As some of you may know, in addition to my work as the Press & Marketing Manager at the Center for the Arts, I am also a drummer/percussionist, composer and bandleader. Several of my projects are improvisational ensembles that feature the crossing of genre borderlines, including jazz, funk/fusion, and rock. I am always excited when Wesleyan features jazz artists—from Charles Lloyd (who was one of David Liebman’s teachers), Kenny Barron, Sherrie Maricle, Anthony Braxton, and Jay Hoggard, to Lionel Loueke, Taylor Ho Bynum and Noah Baerman—so I was happy when I heard that the summer programming committee had selected Mr. Liebman’s group as one of the evening performances this month, at the suggestion of Gene Bozzi. Mr. Liebman’s group has explored a wide variety of contemporary styles, ranging from bebop and free jazz to fusion and Brazilian.
At Wesleyan, Mr. Bozzi is a Private Lessons Teacher for percussion/drums, and the Music Department Chair at the Center for Creative Youth, a summer residential arts program here on campus. He is also the principal timpanist with the Hartford Symphony Orchestra (one of my previous employers). Over the weekend, Gene shared with me a bit about his work as a jazz sideman:
“I met Dave Liebman in the late 1970’s, when I was playing drums in a local Hartford group called Jazz Icarus. We were just out of college, and trying to get our ‘jazz chops’ together, but fortunate enough to score one night a week at Mad Murphy’s on Union Place. We would bring Dave in as our guest artist and give him all the money for the gig. It was like on the job training for us, we learned a lot. He would talk about his gigs with Miles Davis and Elvin Jones. I am thrilled that the Center of the Arts is bringing in artists of this caliber to perform and interact with our Center for Creative Youth students.”
I first remember hearing David Liebman’s sax playing during the spring of my junior year of college in 1998. I was studying music at Syracuse University, and graduate student/saxophonist Chris Mannigan put Panthalassa: The Music of Miles Davis 1969–1974 – a Miles Davis remix album by producer/bassist Bill Laswell – on the stereo at a party. I soon sought out the original albums On the Corner (1972) and Get Up With It (1974). Mr. Liebman also appears on Miles’ live album Dark Magus, recorded at Carnegie Hall in 1974.
Writer Alan Bisbort talked to David Liebman this past Saturday morning, following Mr. Liebman’s return from a tour that had stops in Austria, Finland, Switzerland, and Italy:
Liebman thinks what makes a “classic” recording is something of a beautiful mystery.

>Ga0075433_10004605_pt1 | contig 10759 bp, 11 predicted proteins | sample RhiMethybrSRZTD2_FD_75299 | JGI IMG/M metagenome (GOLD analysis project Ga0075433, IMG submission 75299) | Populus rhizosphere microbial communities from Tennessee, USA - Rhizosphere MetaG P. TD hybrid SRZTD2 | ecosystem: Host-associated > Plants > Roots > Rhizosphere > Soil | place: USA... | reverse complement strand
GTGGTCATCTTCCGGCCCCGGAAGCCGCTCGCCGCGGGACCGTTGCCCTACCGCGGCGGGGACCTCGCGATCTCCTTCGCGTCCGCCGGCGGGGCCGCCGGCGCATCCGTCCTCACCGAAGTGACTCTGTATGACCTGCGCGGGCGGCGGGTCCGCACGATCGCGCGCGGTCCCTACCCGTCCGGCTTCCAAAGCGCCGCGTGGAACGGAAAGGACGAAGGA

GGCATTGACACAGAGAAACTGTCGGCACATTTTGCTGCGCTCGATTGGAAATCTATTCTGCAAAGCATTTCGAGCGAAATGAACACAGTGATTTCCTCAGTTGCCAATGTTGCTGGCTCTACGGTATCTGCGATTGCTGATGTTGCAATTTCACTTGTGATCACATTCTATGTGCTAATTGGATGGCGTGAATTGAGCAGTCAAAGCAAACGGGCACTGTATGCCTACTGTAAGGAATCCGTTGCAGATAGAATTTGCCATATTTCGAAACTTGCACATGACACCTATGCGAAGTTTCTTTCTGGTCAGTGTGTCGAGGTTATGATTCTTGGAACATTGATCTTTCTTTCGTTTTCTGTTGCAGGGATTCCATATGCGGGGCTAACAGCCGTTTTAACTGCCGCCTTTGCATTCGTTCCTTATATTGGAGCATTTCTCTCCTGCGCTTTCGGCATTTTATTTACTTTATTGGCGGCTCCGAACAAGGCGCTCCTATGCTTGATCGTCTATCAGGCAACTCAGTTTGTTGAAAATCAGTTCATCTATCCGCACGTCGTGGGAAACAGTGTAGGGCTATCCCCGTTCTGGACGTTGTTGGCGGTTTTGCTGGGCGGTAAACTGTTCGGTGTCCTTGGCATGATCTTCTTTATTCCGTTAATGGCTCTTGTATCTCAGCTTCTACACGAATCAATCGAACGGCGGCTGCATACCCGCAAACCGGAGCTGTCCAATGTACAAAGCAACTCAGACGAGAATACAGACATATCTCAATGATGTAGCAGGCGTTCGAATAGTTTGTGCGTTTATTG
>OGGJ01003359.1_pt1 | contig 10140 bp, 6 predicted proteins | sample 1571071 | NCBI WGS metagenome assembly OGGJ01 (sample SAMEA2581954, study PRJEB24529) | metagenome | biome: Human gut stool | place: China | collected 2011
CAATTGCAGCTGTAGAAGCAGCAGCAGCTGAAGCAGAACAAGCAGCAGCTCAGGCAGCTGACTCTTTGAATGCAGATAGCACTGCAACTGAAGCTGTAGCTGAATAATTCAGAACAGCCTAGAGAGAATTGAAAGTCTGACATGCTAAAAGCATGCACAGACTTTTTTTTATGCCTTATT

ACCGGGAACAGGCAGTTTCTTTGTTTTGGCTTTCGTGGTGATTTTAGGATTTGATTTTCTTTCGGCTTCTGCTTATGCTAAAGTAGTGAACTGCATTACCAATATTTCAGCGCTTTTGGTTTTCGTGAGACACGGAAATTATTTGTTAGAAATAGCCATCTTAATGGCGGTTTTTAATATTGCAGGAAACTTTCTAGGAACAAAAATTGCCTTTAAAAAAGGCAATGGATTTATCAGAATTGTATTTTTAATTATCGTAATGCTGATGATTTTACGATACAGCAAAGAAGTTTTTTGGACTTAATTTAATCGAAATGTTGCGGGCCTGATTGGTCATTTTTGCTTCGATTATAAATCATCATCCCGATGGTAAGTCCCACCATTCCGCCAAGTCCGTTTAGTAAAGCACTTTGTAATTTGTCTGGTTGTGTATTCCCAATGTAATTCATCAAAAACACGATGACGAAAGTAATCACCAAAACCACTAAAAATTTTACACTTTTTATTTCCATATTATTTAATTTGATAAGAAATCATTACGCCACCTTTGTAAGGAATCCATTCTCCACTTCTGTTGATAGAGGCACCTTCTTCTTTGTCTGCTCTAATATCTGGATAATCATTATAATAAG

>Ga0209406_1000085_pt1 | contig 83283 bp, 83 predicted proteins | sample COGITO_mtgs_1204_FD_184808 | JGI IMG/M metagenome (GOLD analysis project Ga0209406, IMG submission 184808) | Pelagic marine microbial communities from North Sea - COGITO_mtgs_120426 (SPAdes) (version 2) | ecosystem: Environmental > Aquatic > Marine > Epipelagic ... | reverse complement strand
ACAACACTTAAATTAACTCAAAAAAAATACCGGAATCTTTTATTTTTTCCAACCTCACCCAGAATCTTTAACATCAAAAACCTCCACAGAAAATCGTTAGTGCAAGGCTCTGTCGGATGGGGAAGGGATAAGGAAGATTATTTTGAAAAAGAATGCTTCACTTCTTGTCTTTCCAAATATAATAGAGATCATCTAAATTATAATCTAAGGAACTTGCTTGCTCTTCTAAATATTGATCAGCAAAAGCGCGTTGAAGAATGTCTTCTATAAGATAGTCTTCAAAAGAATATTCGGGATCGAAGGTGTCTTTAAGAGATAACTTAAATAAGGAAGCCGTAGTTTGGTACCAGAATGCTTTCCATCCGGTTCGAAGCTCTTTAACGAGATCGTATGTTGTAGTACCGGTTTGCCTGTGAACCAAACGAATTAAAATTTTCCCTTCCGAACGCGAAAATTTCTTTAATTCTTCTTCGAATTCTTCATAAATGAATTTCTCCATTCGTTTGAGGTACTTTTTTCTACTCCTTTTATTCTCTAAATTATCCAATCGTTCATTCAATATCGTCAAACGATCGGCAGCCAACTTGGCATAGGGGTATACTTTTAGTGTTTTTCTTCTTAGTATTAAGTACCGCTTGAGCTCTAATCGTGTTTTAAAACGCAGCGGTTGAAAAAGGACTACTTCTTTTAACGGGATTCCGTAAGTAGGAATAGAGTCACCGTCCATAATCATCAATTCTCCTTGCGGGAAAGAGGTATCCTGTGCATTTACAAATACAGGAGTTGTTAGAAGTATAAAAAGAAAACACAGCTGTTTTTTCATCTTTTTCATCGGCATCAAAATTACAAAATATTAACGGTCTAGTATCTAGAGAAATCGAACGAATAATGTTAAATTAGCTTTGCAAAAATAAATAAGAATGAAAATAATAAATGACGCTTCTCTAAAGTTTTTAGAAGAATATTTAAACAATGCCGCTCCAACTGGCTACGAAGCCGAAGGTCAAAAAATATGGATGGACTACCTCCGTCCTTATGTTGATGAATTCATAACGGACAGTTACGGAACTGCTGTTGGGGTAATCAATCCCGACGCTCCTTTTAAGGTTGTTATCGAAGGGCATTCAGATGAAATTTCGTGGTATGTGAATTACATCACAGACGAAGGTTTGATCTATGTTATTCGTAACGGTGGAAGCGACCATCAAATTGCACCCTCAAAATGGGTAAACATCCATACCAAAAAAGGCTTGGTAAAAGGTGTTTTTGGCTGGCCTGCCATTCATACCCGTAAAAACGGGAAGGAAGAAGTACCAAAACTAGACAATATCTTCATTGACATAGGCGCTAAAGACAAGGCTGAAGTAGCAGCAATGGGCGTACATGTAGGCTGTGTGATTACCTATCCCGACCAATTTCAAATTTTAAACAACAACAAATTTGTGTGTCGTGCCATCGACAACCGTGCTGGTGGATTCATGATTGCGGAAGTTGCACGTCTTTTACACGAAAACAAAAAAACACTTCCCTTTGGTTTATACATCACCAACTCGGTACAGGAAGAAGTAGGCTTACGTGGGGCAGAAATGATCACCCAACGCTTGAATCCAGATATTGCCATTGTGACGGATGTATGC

“Look at [John Coltrane]. He recorded his Giant Steps and then played on Miles’ Kind of Blue within a month of each other. Both are totally different, both are now musical milestones. And yet, if he thought about how they’d be received he probably never would have gotten out of bed in the morning,” says Liebman laughing. “There was a lot of traffic for musicians back then. Each session was a musical challenge, but you are also making a living.”
Liebman promises a “variety of things” at the Wesleyan gig.
“It really depends on the audience, the vibe, the size and even the sound of the room. I don’t really know until I see all this,” said Liebman. “I’ll have my martini, then check out the crowd from backstage and draw up a set list. I can quote from a huge repertoire, everything from Ornette [Coleman] to [Antonio Carlos] Jobim to Cole Porter.”
You can read the rest of Alan’s article in the print edition of the Advocate on July 19 (or online here), and then head to Crowell Concert Hall that night to hear David Liebman’s group, which features guitarist Vic Juris, bassist Tony Marino and drummer Marko Marcinko.
David Liebman Group
Thursday, July 19, 2012 at 8pm
Crowell Concert Hall
$22 general public; $19 seniors, Wesleyan faculty & staff; $10 students
2 thoughts on “A Beautiful Mystery: David Liebman Group (July 19)”
Another great show at the Crowell Concert Hall. I always enjoy the clean acoustical response of the space, though I have noted in the past that bass notes seem to dissipate easily here. This was the case again for the Liebman show; I would have preferred to hear Tony Marino’s double-bass a bit further up in the mix. With that minor exception, the wonderful sound and a packed house made this a night to remember.
Here’s hoping that more jazz events will be scheduled for the Crowell in the near future!
My wife and were at the Dave Liebman show and enjoyed it immensely. We live in Pomfret Ct. and have been attending shows at Crowell Hall for many years now. We love the performing space and the surrounding campus buildings. The sound in the hall is second to none. The seating and closeness to the performers create a space that has no bad seats. I continue to come to Crowell because of all of the above reasons, plus, the extreme quality of the performers who come to perform there. Jazz is my favorite form of music, and the master musicians I have seen perform at Crowell would usually take a trip to New York to see. From what I can tell, the musicians on stage seem to appreciate the performing space as much as I do. I will continue to support Crowell Hall and the artists who perform there as long as I am able………it is truly my favorite place to hear exceptional music.
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